But that’s not all. Next up is that largest of U.S. Protestant denominations, the Southern Baptist Convention (SBC), which last June adopted a “Keep DADT” resolution. This declaration included the assertion that if DADT goes,
“Military recruiting will be crippled because:(1) those segments of the American population most represented in the armed services are also those segments most likely to have moral convictions against homosexual behavior,(2) a great many of those who have served in the military since 1993 say they would not have served if required to live on intimate terms with open homosexuals,(3) should current law be repealed, a large percentage of currently serving military personnel say they will not reenlist or will end their careers early, and(4) should current law be repealed, many parents will not entrust their sons and daughters to superiors who require them to live on intimate terms with open homosexuals . . . .”
So there is it. If Don’t Ask Don’t Tell is repealed, we are advised, not only will much of the most conservative military chaplains leave, the military itself will shrivel drastically.
Now I ask you, for a peacenik, in all of this, what’s not to like?
Some of us have been laboring for decades to find ways of shrinking the military, and rolling back the crusader mentality joined with biblicist homophobia in an ever-growing chunk of the chaplaincy and officers corps.
And suddenly, here it is: kill DADT, and presto, job done, or almost.
Where anti-DADT advocates merely thought they were reaching for equality of service in a hazardous occupation, according to these veteran seers, it will turn out that they were actually the vanguard who dealt the Military Industrial Complex a nearly mortal blow. What all our petitioning and mass marches and civil disobedience and tax resistance couldn’t accomplish, the Lavender brigades will achieve by a stealth attack.
Well, if that’s how it turns out, I say, Here's to Irony, and God bless every gay or lesbian who ever hit on a recruiter.
[Sigh.] But what these letter-writers see as a guaranteed nightmare scenario evokes a pleasant daydream that keeps me smiling – for about fifteen minutes.
Then an artillery blast out on Fort Bragg rattles the windows for the nth time today, and snaps me back awake. With that, realism sets in again.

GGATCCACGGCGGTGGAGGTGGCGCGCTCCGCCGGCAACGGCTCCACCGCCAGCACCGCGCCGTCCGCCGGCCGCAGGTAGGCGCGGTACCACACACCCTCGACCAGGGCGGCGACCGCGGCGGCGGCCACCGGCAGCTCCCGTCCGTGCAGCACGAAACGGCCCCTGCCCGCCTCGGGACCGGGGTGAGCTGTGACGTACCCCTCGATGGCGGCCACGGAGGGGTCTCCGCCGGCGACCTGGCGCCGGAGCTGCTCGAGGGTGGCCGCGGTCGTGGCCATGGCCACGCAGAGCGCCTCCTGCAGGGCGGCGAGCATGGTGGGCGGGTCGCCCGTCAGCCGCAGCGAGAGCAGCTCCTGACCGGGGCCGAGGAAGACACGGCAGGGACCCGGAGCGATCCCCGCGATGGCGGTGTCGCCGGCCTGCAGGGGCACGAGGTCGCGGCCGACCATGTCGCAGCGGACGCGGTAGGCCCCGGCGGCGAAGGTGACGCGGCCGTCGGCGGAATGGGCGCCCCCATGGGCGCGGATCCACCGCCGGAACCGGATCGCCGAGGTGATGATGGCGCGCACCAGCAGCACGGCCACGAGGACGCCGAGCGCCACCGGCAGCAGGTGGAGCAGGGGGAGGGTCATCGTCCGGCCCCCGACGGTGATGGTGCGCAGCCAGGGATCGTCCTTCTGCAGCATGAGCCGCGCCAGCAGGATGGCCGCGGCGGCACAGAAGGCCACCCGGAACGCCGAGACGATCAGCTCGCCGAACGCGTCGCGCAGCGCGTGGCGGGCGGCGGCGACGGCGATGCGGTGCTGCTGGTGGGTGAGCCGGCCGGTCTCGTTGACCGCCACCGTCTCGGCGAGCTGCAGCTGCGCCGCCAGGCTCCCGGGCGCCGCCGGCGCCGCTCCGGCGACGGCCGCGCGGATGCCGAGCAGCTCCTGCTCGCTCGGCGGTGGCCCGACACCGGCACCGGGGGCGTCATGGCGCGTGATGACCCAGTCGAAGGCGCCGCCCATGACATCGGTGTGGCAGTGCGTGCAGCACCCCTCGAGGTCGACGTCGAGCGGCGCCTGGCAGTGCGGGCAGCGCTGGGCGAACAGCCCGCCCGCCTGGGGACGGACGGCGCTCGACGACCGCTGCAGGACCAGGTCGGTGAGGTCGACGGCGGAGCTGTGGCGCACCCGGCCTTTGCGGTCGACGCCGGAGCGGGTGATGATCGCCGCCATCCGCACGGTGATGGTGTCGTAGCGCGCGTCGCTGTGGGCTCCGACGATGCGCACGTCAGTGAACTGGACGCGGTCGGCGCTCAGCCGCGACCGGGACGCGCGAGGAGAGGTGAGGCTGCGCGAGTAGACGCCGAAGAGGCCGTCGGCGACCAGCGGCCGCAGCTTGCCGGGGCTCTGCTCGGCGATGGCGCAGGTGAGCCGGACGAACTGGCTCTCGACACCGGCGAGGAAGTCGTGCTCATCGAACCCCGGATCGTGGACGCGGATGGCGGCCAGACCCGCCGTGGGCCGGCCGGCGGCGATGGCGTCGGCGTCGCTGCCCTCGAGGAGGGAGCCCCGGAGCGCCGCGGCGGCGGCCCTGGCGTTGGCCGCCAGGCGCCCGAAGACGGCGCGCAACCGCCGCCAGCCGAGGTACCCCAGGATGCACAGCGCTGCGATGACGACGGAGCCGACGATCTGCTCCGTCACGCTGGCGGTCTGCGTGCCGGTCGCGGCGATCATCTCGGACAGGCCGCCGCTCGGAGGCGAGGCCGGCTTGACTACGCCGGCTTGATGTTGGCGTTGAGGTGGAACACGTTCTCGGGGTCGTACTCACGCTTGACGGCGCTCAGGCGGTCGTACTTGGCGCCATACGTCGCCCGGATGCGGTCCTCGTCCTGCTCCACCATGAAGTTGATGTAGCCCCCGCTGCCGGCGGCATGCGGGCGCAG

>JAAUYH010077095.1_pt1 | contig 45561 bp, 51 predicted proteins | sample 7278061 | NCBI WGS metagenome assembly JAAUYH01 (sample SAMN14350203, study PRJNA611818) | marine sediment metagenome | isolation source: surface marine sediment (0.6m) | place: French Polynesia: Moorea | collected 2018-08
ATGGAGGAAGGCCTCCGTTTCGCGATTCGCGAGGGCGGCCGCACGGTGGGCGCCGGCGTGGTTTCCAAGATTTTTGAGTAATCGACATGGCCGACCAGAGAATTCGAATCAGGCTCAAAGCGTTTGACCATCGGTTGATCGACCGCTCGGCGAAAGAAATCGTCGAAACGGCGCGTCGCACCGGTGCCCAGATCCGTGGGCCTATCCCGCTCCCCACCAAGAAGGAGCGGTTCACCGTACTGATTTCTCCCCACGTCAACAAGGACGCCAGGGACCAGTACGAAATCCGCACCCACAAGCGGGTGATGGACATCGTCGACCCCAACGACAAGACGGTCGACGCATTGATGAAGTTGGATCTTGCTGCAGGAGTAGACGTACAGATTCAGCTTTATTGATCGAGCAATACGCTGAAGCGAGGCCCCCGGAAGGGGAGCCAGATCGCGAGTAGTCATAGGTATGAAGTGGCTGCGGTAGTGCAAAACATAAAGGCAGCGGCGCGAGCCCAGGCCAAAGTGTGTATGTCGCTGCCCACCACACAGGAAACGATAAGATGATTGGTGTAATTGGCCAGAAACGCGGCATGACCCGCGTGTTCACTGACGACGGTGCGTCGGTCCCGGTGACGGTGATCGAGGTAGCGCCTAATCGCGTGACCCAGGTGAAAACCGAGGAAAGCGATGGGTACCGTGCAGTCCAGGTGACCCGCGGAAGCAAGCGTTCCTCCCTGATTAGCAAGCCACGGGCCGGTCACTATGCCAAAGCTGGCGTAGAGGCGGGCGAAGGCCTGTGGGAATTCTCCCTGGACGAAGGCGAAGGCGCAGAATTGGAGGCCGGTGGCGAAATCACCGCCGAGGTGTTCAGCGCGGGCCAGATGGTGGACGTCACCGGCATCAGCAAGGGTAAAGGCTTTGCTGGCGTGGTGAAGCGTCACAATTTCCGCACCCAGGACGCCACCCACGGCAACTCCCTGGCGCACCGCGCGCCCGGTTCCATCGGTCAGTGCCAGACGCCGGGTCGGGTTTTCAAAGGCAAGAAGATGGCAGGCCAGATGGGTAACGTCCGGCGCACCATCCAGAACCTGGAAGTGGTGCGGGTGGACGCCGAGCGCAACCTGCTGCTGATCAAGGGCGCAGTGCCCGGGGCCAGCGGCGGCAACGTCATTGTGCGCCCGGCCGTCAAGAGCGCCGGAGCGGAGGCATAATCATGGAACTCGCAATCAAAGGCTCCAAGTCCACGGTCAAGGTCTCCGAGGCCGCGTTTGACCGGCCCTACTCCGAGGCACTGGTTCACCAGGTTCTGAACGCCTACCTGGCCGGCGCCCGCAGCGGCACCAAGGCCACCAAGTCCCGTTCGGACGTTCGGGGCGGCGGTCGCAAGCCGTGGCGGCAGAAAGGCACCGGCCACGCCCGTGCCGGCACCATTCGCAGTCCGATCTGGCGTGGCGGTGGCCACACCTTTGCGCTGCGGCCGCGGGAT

Alas, almost all of this huffing and puffing is just that. Trust me: there will be no US military collapse if DADT goes. Nor will the chaplain corps be emptied out.
The reason none of this will happen is quite simple; in fact, it reduces to a single four-letter word:
Chaplaincy slots are jobs. The pay is good, the bennies generous; pensions beckon after as few as twenty years. And preachers, when you get past the motley of clerical garb and the jumble of doctrines, share one key ecumenical feature: they are all people who need jobs. As too many of us have noticed, jobs are hard to come by today.
So maybe a few will toss away their chaplain’s officer perks and head off to the mission fields. But I confidently predict their numbers will be few -- and that for every one who leaves, many equally evangelical but currently underemployed preachers will be waiting in the wings to take their places, and paychecks.
The same goes for the troops themselves. Overwhelmingly, new recruits come from places where decent civilian jobs are scarce, a fact which happens to overlap heavily with Southern Baptist territory. Recruiters there are still exceeding their quotas this year, even with reduced budgets, given the boost of the unemployment rate.
Besides which, the Southern Baptist resolution made me laugh out loud with its prissy harumphing about “many parents will not entrust their sons and daughters” to a post-DADT military.
Did they think the army is a scout troop, or a Bible camp? Had no one told them that a Baptist youth of only seventeen, though unable to legally vote, drink, get a driver’s or marriage license, can still enlist in the military to kill or be killed, without parental consent? (And once in, Mom, there's no do-overs. Well, unless you want to call our GI Rights Hotline at 1-877-447-4487; then we’ll talk.)
Post-DADT, the more affluent Baptist kids will go off to college, as usual. For the less affluent, unfortunately, military recruiters will still have considerable appeal, until and unless the job outlook gets a whole lot better.
As for the chances of a gay and lesbian “invasion” vanquishing a US military that no force, from the British in 1776, to Al Qaeda in 2010, has able to destroy -- this scenario reads like a bad movie script, and not one from Mel Gibson. More like Mel Brooks.
Oh well; it was nice while it lasted. Back to the grind.